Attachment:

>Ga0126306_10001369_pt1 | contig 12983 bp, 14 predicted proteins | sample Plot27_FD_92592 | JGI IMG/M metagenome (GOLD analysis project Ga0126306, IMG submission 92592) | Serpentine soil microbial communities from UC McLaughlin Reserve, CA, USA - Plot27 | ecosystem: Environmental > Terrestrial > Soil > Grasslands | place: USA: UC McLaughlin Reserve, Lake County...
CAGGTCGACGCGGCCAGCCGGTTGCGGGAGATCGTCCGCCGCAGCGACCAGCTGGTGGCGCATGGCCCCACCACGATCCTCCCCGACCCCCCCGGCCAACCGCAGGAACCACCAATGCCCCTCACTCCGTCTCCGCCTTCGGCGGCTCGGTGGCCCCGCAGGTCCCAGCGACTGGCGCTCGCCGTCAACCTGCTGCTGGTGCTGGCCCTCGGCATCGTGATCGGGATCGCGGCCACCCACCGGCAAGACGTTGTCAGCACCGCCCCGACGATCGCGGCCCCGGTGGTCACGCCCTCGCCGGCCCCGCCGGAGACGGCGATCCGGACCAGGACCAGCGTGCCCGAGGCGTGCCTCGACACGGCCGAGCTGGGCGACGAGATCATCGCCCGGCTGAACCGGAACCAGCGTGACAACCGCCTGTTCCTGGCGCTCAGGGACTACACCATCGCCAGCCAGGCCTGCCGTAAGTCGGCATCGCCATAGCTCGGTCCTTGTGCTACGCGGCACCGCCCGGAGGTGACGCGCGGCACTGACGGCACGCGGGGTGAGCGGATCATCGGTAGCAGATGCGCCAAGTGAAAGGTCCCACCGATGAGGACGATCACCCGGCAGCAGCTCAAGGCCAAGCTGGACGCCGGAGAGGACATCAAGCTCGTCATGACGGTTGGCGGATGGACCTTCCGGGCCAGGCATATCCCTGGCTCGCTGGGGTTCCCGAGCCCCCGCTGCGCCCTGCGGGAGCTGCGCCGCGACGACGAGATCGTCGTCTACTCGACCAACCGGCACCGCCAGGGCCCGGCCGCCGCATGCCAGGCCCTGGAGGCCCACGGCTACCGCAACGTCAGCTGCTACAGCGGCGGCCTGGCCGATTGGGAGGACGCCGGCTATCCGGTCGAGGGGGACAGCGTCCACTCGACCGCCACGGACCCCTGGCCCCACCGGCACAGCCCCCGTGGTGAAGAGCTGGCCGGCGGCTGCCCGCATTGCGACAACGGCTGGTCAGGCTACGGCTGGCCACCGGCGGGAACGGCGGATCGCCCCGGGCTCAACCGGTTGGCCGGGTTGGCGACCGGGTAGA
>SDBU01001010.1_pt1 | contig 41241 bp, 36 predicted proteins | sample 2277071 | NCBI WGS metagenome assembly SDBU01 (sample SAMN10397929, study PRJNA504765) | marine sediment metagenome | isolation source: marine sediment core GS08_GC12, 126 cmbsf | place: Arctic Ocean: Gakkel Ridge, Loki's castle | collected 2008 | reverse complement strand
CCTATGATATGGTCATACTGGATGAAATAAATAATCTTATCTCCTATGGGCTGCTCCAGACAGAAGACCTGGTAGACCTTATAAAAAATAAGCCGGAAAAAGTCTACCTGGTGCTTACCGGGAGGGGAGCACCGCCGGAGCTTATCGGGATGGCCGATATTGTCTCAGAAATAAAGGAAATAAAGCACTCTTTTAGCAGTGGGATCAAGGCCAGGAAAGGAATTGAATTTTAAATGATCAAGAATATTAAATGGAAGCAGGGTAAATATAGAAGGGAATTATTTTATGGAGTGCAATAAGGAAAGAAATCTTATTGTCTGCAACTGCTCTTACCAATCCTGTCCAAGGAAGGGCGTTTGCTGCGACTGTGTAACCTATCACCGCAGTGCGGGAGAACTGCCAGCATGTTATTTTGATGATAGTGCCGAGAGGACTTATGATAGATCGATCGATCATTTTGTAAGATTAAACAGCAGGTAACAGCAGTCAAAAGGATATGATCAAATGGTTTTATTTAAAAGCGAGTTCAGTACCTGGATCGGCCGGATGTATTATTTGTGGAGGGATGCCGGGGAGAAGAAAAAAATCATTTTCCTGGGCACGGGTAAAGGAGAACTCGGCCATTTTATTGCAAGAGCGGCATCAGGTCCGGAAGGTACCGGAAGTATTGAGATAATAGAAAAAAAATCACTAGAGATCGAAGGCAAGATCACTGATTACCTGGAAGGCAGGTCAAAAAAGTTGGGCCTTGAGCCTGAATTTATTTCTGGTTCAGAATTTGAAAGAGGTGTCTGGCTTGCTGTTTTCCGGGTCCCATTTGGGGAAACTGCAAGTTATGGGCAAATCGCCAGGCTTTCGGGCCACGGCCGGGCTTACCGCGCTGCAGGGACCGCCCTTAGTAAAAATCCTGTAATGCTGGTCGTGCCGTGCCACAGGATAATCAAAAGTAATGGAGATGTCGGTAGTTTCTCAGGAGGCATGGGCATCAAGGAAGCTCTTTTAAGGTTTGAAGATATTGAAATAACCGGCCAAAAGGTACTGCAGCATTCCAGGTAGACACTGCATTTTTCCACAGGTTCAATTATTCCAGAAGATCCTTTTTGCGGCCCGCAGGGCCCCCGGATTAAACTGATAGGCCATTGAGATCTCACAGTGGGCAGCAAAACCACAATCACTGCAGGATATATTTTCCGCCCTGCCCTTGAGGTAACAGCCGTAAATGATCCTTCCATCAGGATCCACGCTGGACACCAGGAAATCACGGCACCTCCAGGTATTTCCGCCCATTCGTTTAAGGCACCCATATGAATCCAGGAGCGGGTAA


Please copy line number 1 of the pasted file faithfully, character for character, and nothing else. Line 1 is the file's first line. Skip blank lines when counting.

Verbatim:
>Ga0126306_10001369_pt1 | contig 12983 bp, 14 predicted proteins | sample Plot27_FD_92592 | JGI IMG/M metagenome (GOLD analysis project Ga0126306, IMG submission 92592) | Serpentine soil microbial communities from UC McLaughlin Reserve, CA, USA - Plot27 | ecosystem: Environmental > Terrestrial > Soil > Grasslands | place: USA: UC McLaughlin Reserve, Lake County...